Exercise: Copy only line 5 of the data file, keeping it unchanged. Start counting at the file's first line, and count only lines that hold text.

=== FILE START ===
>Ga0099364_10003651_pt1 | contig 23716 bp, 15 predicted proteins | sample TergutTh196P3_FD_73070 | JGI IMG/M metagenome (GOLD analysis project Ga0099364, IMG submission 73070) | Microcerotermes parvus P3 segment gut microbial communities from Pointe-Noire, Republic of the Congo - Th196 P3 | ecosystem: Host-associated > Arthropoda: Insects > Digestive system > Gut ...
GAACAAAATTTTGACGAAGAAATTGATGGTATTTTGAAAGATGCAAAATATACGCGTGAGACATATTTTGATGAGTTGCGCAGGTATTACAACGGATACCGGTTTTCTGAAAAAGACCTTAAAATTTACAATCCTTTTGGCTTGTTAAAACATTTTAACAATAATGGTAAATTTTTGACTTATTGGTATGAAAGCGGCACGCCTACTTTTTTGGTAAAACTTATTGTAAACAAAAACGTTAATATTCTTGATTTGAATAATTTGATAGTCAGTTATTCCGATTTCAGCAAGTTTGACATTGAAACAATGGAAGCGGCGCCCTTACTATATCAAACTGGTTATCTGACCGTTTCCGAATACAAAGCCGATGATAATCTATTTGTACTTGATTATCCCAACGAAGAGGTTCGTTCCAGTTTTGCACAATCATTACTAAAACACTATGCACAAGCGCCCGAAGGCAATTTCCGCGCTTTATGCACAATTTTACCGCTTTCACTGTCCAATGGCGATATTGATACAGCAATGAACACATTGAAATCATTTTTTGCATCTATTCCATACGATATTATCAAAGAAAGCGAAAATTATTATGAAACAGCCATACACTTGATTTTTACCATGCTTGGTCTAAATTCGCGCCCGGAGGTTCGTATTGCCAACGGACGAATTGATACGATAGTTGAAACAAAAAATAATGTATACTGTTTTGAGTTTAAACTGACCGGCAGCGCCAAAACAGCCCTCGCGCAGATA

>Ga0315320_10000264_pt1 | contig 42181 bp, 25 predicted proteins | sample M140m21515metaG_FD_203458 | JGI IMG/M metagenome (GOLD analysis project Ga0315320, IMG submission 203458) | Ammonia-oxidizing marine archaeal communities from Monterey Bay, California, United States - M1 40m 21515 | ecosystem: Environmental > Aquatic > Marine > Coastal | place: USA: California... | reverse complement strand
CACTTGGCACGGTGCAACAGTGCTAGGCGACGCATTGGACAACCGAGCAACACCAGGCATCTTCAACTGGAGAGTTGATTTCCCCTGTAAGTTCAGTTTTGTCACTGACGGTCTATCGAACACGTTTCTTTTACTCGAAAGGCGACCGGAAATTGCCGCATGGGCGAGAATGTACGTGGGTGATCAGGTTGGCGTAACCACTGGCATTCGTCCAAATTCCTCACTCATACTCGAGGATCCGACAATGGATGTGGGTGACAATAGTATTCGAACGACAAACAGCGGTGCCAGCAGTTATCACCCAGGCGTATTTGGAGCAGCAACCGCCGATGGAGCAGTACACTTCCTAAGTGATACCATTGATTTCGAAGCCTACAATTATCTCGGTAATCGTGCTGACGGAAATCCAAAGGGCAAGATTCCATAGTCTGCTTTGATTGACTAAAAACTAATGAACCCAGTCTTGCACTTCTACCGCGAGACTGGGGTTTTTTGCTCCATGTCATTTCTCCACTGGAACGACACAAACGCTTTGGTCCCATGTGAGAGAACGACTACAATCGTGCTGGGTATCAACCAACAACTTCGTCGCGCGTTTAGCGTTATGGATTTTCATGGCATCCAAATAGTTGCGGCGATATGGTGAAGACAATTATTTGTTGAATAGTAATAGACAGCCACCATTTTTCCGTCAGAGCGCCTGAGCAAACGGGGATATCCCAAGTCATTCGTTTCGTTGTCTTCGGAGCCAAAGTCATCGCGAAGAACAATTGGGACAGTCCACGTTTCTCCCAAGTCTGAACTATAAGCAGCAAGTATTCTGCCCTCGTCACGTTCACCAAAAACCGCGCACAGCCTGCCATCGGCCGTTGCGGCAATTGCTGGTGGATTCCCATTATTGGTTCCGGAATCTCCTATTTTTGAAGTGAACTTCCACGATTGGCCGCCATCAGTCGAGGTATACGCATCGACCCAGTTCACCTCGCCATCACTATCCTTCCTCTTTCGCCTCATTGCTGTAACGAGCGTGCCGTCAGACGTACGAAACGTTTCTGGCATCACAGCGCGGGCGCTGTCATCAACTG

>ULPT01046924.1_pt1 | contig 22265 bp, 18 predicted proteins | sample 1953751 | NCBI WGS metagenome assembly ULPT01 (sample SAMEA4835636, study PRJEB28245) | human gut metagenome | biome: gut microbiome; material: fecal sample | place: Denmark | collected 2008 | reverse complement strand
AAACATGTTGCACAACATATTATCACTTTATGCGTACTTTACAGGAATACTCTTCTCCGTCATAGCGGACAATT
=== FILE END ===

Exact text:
>ULPT01046924.1_pt1 | contig 22265 bp, 18 predicted proteins | sample 1953751 | NCBI WGS metagenome assembly ULPT01 (sample SAMEA4835636, study PRJEB28245) | human gut metagenome | biome: gut microbiome; material: fecal sample | place: Denmark | collected 2008 | reverse complement strand